Last updated on September 28th, 2020
21. Gale Sayers
Gale Sayers played only 68 games in six seasons from 1965 to 1971, but he gained 6,213 yards and set six records during his short career. Sayers was inducted into the Hall of Fame in his first eligible year, 1977. He was also recognized by the NFL as the greatest running back of the first 50 years of league play.
22. Sammy Baugh
Sammy Baugh injured a knee in baseball at Washington State University, so he switched his skills to football quarterback. The Hall of Famer played for Washington from 1937 to 1952 and later coached. He passed for 21,886 yards during his career and connected for 187 touchdowns.
23. Ray Lewis
Ray Lewis spent his 17-year career as a linebacker for the Baltimore Ravens. During that time, he was named Defensive Player of the Year twice and won the Super Bowl MVP award. One of the interesting facts American football players: Ray Lewis was born Ray Jenkins, but he changed his name because he didn’t want to use the name of his absentee father.
24. Randy Moss
Randy Moss set the record for scoring the most touchdown receptions in 2007 with 23 receptions while playing for the New England Patriots. The legendary wide receiver spent 7 years with the Minnesota Vikings, where he won the NFC Player of the Year award in 2003.
25. Don Hutson
Don Hutson blazed a trail for many receivers. Huyson was an All-American twice while playing college football at Alabama, but he started out with a small baseball scholarship. He became a walk-on in football, but he grew in the sport to become one of the greatest players of all time. In 1934, college players were free agents who could sign with any team, and Green Bay Packers coach crashed a secret Alabama practice, where he was incredibly impressed with Hutson.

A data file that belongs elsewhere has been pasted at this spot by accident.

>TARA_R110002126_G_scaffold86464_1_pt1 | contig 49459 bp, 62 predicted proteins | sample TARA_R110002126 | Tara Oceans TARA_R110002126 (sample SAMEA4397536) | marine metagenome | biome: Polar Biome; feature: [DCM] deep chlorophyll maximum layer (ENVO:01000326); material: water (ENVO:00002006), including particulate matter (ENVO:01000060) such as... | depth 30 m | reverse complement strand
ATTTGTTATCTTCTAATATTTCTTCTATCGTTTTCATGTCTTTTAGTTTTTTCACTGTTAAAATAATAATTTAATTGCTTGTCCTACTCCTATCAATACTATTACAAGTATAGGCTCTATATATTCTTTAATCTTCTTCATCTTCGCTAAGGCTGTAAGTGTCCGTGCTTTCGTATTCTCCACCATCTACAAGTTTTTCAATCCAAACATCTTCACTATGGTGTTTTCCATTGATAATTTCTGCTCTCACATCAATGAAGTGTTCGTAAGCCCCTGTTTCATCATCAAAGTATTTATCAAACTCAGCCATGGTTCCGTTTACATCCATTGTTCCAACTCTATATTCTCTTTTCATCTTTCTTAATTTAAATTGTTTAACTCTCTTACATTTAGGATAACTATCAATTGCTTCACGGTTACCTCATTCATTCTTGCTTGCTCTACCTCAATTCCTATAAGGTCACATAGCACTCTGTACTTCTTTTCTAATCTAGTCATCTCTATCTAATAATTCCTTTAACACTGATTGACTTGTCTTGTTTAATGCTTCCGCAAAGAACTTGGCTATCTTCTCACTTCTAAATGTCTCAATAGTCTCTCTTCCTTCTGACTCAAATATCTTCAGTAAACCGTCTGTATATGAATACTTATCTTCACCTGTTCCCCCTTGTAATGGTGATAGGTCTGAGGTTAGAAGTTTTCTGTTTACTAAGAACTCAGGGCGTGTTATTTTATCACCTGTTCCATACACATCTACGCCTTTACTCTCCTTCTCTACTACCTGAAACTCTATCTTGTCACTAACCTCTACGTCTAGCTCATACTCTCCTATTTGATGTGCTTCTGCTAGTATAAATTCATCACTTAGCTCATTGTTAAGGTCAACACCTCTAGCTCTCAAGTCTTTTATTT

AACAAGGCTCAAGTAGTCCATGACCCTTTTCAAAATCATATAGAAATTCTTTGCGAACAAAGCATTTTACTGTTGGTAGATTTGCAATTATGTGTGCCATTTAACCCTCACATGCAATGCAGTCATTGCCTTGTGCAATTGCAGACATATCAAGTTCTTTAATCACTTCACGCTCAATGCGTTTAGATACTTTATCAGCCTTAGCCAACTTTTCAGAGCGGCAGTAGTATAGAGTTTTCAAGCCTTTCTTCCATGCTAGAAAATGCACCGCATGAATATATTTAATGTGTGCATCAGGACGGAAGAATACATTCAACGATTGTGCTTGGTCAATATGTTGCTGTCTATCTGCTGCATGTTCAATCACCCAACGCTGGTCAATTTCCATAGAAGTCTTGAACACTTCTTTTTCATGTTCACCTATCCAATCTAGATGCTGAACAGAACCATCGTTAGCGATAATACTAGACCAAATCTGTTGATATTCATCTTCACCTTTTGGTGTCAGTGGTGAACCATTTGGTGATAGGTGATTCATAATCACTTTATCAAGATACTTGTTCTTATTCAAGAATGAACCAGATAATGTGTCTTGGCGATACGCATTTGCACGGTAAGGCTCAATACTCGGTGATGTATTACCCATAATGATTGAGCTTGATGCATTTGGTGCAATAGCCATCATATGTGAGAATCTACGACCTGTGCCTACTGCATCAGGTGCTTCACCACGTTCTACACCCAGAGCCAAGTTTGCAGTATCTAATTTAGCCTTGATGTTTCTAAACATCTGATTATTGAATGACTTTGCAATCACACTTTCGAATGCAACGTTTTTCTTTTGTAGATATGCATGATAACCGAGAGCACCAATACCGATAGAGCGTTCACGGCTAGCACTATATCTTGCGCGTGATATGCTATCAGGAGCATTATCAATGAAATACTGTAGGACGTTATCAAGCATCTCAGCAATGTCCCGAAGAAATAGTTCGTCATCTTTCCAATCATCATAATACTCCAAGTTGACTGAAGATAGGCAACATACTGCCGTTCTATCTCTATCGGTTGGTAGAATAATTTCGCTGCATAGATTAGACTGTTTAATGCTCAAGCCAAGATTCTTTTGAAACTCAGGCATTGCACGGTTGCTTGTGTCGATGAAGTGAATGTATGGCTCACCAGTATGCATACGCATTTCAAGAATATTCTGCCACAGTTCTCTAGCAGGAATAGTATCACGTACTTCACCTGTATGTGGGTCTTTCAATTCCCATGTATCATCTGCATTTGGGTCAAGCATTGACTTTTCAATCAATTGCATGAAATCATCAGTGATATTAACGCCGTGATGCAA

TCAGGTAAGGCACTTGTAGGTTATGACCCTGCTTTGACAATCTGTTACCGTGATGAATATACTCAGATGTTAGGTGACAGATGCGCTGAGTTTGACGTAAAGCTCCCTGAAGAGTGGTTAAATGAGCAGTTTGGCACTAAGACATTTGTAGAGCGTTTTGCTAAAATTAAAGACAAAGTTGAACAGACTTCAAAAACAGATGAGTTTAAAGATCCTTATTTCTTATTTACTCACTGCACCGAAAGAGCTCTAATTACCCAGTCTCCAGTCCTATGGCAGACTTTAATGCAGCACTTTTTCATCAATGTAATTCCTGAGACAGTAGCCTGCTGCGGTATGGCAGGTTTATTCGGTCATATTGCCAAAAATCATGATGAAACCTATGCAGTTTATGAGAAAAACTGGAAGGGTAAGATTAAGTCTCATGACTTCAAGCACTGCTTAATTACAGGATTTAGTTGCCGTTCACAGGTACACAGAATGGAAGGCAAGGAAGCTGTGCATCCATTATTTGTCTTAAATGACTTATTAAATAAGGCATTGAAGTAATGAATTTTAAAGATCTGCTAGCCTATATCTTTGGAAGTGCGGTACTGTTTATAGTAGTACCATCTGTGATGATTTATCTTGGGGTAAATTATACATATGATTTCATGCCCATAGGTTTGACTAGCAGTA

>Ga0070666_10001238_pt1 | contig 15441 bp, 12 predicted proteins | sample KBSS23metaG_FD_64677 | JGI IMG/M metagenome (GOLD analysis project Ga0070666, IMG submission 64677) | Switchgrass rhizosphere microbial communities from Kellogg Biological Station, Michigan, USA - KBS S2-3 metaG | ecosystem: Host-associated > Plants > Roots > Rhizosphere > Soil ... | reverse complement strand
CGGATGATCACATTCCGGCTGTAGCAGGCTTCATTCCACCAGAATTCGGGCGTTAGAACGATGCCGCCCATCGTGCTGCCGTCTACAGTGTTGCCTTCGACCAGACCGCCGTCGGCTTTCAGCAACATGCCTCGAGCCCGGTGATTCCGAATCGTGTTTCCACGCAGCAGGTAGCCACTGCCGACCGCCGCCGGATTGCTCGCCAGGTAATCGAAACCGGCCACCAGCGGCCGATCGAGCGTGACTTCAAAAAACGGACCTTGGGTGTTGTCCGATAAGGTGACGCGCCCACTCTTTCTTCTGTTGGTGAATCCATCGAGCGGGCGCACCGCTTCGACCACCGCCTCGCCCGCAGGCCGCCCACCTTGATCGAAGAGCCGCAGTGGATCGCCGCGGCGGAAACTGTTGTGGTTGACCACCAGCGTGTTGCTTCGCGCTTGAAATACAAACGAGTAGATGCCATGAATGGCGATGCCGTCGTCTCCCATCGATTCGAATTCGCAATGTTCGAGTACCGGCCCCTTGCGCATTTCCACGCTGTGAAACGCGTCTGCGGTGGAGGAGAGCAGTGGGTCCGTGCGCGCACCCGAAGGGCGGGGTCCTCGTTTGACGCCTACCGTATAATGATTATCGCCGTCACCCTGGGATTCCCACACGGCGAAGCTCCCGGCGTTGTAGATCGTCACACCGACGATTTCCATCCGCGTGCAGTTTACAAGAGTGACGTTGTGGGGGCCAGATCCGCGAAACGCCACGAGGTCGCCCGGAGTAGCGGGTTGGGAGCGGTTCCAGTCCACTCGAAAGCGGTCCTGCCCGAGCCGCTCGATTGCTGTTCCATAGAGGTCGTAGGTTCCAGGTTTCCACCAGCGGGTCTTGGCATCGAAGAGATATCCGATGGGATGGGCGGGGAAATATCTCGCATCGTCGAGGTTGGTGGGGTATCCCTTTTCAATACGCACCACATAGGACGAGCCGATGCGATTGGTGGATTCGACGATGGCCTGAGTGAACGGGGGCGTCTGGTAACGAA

26. Brett Favre
Brett Favre, after a great college career at the University of Southern Mississippi, was drafted by the Atlanta Falcons and traded to the Green Bay Packers. Favre became the franchise’s legendary quarterback who earned a Super Bowl victory and multiple league MVP awards before retiring as the leader in passing yardage and touchdowns. 
27. Alan Page
Alan Page, who was the first defensive player to win the MVP award, became an associate justice in later years before ascending to the Minnesota Supreme Court in 1993. He played for the University of Notre Dame between 1963 and 1967, and he was later drafted by the Minnesota Vikings, where he was named Rookie of the Year in 1967.
28. Bruce Smith
Bruce Smith played at Virginia Tech and won the Outland Trophy as a senior, which recognizes the best lineman in collegiate football. Drafted by the Buffalo Bills, Smith made 15 sacks in his second season and recorded at least 10 sacks for 13 seasons.
29. Jack Lambert
Jack Lambert captured the hearts of Pittsburgh Steelers fans as one of the original “golden era” players during the 1970s. His speech during his induction to the Hall of Fame mentioned that he would do it all again as a Steeler. Lambert was drafted during the strike of 1974 as an inside linebacker, but he took over as middle linebacker for an injured player, where he made history.
30. John Hannah
John Hannah won some of the most impressive awards of any football player. He was awarded recognition 10 consecutive times between 1976 through 1985 as a member of the All-Pro team, but the greatest distinction Hannah received was being named to All-Decade teams for the 1970s and 1980s.